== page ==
Advertising is not created in a vacuum. For advertising to work, a campaign must fit into the larger context of the customer’s life.
Say you want to sell designer jeans to 20-somethings…the customers’ ability to pay the inflated prices will impact the results, thus the economy’s health is always a factor in a campaign’s success, even when there’s no mention of it in the brief.
Millennial Buying Power Not Powerful
Millennials are doing far worse financially than generations before them. The net worth of Americans aged 18 to 35 has dropped 34 percent since 1996, according to research released by Deloitte. High prices across the board are largely to blame. Education expenses have climbed 65 percent in the past decade. Food costs have jumped 26 percent, health care is up 21 percent, housing jumped 16 percent and transportation rose 11 percent.
One of the results of this slide into economic oblivion is the growing housing crisis. Across the nation, there are more than 14 million young adults living in their childhood home. Of those hoping to buy a home at some point, 90 percent of millennials reported having to put their plans on hold, compared to 77 percent of Gen Xers and 61 percent of baby boomers.
“Millennials are facing a double whammy,” said Matt Regan, a housing and public policy expert for the Bay Area Council. “They are behind a couple of eight balls. They are living through one of the biggest housing crises in history while saddled with the biggest student loans in history. They are often at the bottom of the income ladder and they are getting forced out of the region or moving back to their old rooms at home.”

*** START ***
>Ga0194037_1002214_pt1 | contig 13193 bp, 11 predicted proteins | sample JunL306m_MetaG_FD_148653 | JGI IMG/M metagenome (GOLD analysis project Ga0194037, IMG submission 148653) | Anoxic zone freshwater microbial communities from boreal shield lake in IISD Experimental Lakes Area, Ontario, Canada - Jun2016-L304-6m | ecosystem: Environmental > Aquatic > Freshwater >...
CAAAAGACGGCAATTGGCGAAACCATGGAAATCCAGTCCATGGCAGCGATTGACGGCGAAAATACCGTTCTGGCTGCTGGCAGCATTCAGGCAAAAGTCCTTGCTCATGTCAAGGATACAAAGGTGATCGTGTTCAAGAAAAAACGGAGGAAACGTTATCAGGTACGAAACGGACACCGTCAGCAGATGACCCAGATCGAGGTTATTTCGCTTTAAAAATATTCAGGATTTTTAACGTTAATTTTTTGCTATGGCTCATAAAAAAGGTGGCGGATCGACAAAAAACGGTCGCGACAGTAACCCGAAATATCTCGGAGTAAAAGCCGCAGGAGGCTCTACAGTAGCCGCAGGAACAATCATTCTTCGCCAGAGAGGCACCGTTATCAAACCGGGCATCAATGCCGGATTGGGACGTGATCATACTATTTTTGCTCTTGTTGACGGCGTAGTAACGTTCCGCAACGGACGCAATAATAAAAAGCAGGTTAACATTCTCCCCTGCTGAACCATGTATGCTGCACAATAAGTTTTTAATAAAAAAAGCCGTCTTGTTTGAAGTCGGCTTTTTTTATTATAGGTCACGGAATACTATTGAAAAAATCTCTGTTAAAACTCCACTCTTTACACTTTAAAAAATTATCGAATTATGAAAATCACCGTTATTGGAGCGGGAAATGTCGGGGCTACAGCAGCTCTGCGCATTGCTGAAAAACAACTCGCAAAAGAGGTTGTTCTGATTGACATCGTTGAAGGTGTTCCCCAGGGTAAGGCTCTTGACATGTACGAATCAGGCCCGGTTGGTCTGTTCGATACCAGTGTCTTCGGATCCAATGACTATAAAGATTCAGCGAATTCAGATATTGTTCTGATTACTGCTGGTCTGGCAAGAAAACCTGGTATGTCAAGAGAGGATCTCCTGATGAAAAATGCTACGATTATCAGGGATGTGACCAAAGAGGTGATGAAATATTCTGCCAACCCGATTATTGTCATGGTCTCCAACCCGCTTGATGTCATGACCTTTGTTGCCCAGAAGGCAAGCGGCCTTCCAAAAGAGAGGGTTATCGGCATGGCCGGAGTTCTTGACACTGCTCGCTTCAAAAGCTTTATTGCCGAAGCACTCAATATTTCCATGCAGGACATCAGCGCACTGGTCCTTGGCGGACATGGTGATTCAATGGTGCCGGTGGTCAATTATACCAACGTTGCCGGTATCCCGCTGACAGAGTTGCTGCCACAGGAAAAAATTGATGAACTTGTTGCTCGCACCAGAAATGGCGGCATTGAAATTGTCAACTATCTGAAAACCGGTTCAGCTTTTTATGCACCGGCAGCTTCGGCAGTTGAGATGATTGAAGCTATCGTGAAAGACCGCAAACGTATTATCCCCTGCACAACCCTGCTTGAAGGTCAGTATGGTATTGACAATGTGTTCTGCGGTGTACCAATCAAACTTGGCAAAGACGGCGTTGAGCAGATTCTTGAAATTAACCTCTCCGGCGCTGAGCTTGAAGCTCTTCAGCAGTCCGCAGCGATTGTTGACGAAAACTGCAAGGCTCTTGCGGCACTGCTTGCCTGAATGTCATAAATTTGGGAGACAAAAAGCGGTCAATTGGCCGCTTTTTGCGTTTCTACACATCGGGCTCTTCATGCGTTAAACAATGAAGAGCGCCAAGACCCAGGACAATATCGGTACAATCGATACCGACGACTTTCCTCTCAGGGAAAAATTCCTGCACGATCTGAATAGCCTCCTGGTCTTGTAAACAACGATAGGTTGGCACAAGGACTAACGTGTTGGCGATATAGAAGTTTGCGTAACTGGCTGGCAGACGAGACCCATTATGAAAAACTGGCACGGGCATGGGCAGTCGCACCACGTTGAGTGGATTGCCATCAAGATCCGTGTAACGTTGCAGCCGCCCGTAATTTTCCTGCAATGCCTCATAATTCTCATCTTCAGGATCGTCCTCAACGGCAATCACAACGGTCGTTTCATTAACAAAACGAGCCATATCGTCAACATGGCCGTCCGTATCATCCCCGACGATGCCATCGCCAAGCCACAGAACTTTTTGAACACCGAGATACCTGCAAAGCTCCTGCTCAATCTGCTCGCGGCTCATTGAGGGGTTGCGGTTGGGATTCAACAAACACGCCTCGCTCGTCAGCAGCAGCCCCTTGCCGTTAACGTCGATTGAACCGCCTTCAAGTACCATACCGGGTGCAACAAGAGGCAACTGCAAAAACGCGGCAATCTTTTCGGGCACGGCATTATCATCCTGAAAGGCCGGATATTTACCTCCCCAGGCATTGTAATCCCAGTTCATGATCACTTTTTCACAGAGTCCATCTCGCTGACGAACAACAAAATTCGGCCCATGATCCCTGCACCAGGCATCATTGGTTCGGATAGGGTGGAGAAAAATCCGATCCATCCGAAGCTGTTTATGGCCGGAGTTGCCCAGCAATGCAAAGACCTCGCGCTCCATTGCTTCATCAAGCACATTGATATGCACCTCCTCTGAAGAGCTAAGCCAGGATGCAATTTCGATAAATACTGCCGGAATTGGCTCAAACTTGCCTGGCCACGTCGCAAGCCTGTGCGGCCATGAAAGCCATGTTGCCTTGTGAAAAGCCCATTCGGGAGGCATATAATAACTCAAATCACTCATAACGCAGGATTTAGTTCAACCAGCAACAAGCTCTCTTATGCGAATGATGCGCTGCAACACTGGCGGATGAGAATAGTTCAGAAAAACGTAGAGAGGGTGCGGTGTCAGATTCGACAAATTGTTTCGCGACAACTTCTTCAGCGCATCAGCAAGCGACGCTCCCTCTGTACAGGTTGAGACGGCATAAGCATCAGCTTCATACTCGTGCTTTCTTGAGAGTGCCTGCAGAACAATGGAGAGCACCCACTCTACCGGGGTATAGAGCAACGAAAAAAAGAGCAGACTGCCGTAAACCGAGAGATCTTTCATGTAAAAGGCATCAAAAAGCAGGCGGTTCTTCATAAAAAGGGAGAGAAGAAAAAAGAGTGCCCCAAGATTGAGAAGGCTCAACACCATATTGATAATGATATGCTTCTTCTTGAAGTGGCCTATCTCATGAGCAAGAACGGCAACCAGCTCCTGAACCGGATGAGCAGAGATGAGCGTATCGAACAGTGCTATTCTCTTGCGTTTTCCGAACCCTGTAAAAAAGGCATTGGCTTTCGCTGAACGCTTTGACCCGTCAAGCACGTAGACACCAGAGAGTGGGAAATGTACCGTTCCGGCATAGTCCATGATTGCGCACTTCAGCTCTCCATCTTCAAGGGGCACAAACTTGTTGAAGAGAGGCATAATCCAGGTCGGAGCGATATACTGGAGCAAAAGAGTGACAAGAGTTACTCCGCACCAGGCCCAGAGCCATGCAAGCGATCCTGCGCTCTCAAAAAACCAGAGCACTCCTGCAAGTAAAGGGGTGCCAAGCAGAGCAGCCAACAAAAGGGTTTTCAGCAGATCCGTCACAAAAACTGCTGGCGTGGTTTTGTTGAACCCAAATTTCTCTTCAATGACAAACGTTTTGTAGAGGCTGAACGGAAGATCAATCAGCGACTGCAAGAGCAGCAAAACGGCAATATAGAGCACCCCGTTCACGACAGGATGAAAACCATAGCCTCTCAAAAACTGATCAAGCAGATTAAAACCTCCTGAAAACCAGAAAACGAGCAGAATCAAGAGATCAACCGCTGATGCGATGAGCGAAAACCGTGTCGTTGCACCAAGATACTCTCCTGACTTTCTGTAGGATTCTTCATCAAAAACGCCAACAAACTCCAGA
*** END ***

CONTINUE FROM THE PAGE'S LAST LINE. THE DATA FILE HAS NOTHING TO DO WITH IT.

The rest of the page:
Bay Area Residents of All Ages Feel the Heat
Around 70 percent of tech workers for top tech companies living in the Bay Area say they can’t afford to buy a house near where they work, according to a recent study from Blind, which polled around 3,000 tech workers. Many of the employees surveyed are high-skilled talent — engineers, product managers, and data scientists — who may be able to make rent but can’t afford to buy a home.
The median home price in the nine-county Bay Area region is $830,000.
While the pricing problem is acute in the Bay Area, the high costs of housing is a nationwide problem. Right now, 1 in 4 renters in the U.S. spends more than half their income on housing costs. For many people, this means there is not enough money left over to buy other necessities. Luxuries like a family vacation are out of the question.
Someone’s Making Money
In the past decade, the nation’s highest earners — households making $100,000 or more — watched their incomes rise 1,305 percent more than those in households making less than $50,000 a year.
Many people who work in advertising are in the earner’s category. Some advertising power couples may even be able to buy a home in the Bay Area. My question is this: Can the lucky few also relate to the people who can’t afford to buy the things being advertised? Things that wealthy professionals may take for granted—a new iPhone, Lyft rides, attending pro sports events, dining at trendy restaurants, a new pair of designer glasses or stylish watch—never enter the consideration set for millions of Americans.
FYI, U.S. retail spending has grown about 13 percent since 2005, to roughly $3 trillion a year, but researchers say much of that growth is tied to population growth, not consumers spending more.